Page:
Correlation of local changes in extracellular oxygen and pH that accompany dopaminergic terminal activity in the rat caudate–putamen
Article first published online: 9 JAN 2003
Journal of Neurochemistry
Volume 84, Issue 2, pages 373–381, January 2003
How to Cite
Venton, B. J., Michael, D. J. and Wightman, R. M. (2003), Correlation of local changes in extracellular oxygen and pH that accompany dopaminergic terminal activity in the rat caudate–putamen. Journal of Neurochemistry, 84: 373–381. doi: 10.1046/j.1471-4159.2003.01527.x
- Issue published online: 9 JAN 2003
- Article first published online: 9 JAN 2003
- Received August 6, 2002; revised manuscript received October 10, 2002; accepted October 11, 2002.
- cerebral blood flow;
- functional magnetic resonance imaging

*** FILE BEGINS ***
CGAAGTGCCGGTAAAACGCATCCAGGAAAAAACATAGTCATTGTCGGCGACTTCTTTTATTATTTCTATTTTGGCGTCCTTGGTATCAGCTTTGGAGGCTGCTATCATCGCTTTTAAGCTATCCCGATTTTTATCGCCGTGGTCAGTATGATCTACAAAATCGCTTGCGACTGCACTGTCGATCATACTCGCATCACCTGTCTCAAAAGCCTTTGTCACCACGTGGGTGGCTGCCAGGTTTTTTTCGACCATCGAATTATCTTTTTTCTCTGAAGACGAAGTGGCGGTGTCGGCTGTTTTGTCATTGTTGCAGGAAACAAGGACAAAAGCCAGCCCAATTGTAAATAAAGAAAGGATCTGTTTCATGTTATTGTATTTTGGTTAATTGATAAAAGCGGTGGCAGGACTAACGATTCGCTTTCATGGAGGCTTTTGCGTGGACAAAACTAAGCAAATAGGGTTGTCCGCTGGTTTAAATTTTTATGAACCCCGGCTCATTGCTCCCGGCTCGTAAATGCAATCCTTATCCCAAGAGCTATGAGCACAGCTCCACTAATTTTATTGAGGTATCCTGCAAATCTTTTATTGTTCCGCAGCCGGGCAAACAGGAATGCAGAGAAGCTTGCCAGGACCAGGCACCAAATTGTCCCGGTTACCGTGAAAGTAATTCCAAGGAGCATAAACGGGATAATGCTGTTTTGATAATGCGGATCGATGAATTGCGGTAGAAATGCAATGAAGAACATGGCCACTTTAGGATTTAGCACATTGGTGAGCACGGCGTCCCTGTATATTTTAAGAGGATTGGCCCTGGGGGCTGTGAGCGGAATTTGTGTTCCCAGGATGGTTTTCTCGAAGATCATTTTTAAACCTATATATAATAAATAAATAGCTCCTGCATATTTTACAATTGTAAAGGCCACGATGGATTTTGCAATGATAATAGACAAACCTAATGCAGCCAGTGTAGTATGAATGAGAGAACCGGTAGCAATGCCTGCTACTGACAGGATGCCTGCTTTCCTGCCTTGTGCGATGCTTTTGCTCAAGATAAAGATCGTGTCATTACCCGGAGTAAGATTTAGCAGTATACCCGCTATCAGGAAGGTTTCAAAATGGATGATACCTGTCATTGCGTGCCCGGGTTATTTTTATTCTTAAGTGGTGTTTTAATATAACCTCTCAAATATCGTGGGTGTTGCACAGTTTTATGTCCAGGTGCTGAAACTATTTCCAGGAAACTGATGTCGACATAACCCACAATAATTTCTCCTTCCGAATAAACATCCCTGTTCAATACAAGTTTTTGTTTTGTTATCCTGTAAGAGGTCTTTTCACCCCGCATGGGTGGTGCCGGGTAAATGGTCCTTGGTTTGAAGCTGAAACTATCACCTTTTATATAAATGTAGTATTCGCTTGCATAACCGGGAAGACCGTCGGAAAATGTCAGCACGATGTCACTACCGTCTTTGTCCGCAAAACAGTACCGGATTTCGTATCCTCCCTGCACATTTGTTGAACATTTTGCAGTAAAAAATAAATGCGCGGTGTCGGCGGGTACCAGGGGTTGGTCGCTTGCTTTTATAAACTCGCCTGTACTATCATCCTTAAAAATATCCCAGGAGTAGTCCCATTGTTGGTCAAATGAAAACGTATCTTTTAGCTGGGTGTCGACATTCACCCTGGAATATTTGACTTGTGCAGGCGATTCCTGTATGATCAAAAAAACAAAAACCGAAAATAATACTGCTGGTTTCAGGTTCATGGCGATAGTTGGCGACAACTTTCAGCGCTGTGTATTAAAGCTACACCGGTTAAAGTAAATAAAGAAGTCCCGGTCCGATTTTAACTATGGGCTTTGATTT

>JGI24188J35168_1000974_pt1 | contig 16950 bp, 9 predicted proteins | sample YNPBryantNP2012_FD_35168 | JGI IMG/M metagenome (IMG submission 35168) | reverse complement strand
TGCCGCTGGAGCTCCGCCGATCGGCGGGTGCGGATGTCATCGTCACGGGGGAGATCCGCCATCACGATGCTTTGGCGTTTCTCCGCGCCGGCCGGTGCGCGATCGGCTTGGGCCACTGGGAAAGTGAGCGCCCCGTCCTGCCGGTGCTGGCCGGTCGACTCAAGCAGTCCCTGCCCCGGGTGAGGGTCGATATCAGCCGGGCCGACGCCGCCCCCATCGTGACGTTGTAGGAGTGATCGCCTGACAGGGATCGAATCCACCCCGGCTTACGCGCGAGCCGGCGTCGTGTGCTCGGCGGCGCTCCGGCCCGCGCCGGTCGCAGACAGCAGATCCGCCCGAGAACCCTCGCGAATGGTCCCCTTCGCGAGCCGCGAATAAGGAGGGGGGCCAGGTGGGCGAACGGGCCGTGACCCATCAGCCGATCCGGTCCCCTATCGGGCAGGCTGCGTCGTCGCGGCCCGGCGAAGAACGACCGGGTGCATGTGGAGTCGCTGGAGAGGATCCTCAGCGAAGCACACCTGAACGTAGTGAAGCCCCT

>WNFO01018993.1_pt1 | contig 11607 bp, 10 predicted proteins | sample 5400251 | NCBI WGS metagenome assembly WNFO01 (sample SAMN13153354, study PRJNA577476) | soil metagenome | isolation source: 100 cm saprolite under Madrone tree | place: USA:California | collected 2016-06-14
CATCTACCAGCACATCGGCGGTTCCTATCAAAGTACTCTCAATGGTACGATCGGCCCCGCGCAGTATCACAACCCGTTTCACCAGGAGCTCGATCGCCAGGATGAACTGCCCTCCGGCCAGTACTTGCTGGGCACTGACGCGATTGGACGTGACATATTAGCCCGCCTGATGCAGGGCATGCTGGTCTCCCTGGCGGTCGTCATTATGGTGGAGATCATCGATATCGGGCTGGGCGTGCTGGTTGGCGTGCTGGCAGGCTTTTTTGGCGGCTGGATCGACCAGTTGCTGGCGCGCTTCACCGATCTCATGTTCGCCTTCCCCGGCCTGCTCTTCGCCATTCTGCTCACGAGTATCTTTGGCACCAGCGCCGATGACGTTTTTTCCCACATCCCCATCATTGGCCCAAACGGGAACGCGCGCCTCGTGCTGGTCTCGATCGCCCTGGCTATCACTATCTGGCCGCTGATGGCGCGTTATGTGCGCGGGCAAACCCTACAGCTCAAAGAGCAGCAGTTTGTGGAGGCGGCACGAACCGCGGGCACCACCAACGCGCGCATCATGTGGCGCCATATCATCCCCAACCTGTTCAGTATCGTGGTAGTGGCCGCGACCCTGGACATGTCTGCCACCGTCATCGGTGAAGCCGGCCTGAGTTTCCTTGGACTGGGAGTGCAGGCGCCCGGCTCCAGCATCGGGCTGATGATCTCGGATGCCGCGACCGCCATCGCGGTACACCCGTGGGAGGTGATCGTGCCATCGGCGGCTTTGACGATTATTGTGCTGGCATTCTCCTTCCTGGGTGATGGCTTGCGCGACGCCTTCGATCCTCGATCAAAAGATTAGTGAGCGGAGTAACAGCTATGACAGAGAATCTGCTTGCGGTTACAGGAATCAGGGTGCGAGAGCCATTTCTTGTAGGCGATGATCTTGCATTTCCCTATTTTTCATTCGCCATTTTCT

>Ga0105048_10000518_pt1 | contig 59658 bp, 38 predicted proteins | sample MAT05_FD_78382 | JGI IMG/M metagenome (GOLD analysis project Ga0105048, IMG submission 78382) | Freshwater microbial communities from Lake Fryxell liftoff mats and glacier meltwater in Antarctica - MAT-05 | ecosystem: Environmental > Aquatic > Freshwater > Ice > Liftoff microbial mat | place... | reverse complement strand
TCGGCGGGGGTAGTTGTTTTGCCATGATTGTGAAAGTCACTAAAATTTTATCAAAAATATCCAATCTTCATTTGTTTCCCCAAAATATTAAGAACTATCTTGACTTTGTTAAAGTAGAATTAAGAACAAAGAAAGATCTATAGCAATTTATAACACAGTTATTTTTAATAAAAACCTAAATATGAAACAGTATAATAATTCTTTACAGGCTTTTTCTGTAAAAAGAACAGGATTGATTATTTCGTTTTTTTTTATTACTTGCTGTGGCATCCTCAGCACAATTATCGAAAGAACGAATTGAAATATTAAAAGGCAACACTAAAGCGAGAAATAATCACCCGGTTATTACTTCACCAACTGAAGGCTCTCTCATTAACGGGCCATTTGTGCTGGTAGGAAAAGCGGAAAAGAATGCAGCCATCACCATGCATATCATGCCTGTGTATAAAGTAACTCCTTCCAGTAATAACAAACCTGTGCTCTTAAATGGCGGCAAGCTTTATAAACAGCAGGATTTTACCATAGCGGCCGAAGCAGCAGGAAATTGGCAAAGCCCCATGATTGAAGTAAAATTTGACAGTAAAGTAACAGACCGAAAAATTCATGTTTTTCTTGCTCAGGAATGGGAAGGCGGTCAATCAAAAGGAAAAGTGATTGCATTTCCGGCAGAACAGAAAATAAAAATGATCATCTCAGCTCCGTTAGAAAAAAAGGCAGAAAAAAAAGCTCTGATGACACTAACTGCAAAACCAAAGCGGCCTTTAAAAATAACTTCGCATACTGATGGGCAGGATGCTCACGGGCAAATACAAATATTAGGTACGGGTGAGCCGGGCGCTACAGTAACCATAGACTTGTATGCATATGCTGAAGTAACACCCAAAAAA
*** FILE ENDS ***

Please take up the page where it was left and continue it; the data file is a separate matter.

Terminal activity causes an increase in local cerebral blood flow that can be quantified by measuring the accompanying increase in tissue oxygen. Alkaline pH changes can also follow neuronal activation. The purpose of these studies was to determine whether these changes in extracellular oxygen and pH correlate. Fast-scan cyclic voltammetry was used to detect changes in dopamine, pH and oxygen levels simultaneously in the caudate–putamen after electrical stimulation of the substantia nigra in anesthetized rats. The biphasic increases in oxygen and pH followed similar time courses, and were delayed a few seconds from the immediate release and uptake of dopamine. The changes following administration of neurotransmitter receptor antagonists as well as agents that modulate blood flow were identical for oxygen and pH. Two distinct mechanisms were identified that give rise to the oxygen and pH changes: blood vessel dilatation caused by nitric oxide synthesis after muscarinic receptor activation and adenosine receptor activation. We conclude that changes in blood flow accompanying terminal activity cause alkaline pH shifts by the rapid removal of carbon dioxide, a component of the extracellular brain buffering system.